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4.0 out of 5 stars A historical perspective in the science and religion debate, 27 Nov. 2009
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Dr. H. A. Jones "Howard Jones" (Wales, UK) - See all my reviews
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Reconstructing Nature: The engagement of science and religion, by John Hedley Brooke and Geoffrey Cantor, T & T Clark, Edinburgh, 1998, 396 ff.

A historical perspective in the science and religion debate
By Howard A. Jones

John Hedley Brooke and Geoffrey Cantor are both Professors of the History of Science: Brooke formerly at the Universities of Lancaster and Oxford and now at Durham, Cantor at the University of Leeds. Given their specialisms, it is no surprise that this book deals with the science and religion debate from a historical perspective. The book is a written form of the 1995-6 Gifford Lectures delivered at the University of Glasgow. As lectures delivered under the bequest of Adam, Lord Gifford, the main thrust of the volume is Natural Theology - an attempt to justify the existence and work of God as Creator and Designer of the universe in rational and scientific terms.

In the first two chapters, there is more detail than is usually readily accessible concerning the views of Copernicus, Newton and Descartes regarding the structure of the heavens and planetary orbits; the evolutionary theories of Cuvier, Lamarck and Darwin; the positivism of Auguste Comte and its consequences; and the significance of the geology of Charles Lyell.

In Chapter Three, there is some sharp criticism of the historical stance of authors such as Paul Davies and Bryan Appleyard, and even more swingeing criticism of Fritjof Capra's "Tao of Physics" as `one of the canonical texts of the New Age movement'. The authors query whether Davies, Appleyard and Capra have ever pursued historical research and thereby accuse them of Reconstructing History (Section II). There are many of us in trouble if these are to be grounds for rejecting commonly held views of the history of science, held by many of us who have not specifically studied this specialism, partly because this has disappeared from most syllabuses in schools teaching the subject to university entrance standard and formed no part of my degree courses in science or mathematics.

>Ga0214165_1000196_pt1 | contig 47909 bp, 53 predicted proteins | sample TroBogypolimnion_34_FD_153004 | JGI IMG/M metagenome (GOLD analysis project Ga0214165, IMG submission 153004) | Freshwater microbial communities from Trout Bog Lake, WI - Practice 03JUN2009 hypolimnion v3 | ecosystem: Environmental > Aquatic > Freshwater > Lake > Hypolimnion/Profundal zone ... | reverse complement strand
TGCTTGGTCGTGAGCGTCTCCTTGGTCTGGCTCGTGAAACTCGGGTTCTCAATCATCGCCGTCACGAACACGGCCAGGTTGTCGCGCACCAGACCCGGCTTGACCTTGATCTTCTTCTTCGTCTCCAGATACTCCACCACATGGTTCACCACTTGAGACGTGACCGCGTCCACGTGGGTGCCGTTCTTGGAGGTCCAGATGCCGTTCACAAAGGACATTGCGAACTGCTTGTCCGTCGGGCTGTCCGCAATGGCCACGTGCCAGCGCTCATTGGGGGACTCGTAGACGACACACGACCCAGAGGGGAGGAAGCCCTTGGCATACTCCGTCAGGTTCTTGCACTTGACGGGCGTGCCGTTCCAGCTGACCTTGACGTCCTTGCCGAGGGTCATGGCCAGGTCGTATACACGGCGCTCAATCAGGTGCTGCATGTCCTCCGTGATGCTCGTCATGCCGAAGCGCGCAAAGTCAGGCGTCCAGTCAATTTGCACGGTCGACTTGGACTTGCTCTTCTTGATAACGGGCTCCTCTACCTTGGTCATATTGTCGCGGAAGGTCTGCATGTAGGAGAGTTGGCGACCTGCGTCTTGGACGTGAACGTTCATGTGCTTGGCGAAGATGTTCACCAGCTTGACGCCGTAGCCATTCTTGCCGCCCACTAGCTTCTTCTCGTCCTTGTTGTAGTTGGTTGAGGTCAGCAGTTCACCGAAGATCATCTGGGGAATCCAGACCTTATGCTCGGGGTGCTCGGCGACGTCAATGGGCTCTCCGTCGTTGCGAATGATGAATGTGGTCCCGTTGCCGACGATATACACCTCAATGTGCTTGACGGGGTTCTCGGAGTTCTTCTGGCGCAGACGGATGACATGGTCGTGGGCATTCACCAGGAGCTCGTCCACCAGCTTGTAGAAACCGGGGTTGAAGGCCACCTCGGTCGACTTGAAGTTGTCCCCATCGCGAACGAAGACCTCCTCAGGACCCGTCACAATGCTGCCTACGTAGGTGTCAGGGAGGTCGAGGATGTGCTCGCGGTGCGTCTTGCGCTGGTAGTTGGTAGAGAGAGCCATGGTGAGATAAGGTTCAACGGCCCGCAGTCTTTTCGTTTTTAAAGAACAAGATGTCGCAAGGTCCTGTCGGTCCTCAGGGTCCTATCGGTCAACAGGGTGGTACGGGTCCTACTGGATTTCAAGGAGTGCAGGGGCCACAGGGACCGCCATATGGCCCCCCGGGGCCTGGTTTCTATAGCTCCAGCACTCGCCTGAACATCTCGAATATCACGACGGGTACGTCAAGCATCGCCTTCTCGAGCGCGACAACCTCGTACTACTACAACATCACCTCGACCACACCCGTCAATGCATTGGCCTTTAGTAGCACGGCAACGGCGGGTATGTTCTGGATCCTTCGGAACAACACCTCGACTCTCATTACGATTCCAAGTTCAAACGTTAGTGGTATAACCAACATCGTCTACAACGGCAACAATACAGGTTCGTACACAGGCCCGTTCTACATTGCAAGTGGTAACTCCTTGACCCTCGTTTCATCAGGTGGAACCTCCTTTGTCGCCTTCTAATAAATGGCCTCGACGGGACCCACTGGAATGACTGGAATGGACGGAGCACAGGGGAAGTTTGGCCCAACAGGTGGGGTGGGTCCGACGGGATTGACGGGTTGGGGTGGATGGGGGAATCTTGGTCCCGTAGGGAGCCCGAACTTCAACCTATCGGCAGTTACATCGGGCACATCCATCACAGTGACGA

Section III of the book deals specifically with Natural Theology, while Section IV presents some Biographical Narratives of writers in this field from previous centuries, like John Tyndall, Adam Sedgwick, St George Jackson Mivart and William Benjamin Carpenter.
The book concludes with some speculation as to how future historians might assess the current religion and science debate.

While the degree of detail here is fascinating, I would suggest that this is a book more for undergraduate students of theology, philosophy or the history of science. It is quite readable for the layman, but readers will need to be familiar with the theories and texts referred to for this book to have any meaning for them.

Dr Howard A. Jones is the author of The Thoughtful Guide to God (2006) and The Tao of Holism (2008), both published by O Books of Winchester, UK.

The Watch on the Heath: Science and Religion Before Darwin
Understanding the Present: An Alternative History of Science
Science and Theology since Copernicus
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4 of 5 people found the following review helpful
5.0 out of 5 stars Cheering study of interaction of science and religion., 10 Jan. 1999
By A Customer
Review by Michael Fuller in Church Times, 1 January 1999: "Various things can prompt people to cheer out loud: the scoring of a goal, a fine soprano aria. If, like me, you can be moved to such a response by a good book, then have planty of throat medication to hand for this one. You'll need it.
The authors ... present a series of essays (originally Gifford lectures) illustrating a wide range of approaches to the historical study of the interactions of science and religion....
The copious references make this book an excellent resource as well as a good read.
Brooke and Cantor's approach allows them to suggest ways in which science and religion might continue to shape each other in the future, as they have clearly done in the past; and it offers many insights into a variety of topics. In all this praise, it would be unworthy of me to single out for comment the delicious demolition of Peter Atkins on p.234 -- but there, it just slipped out."
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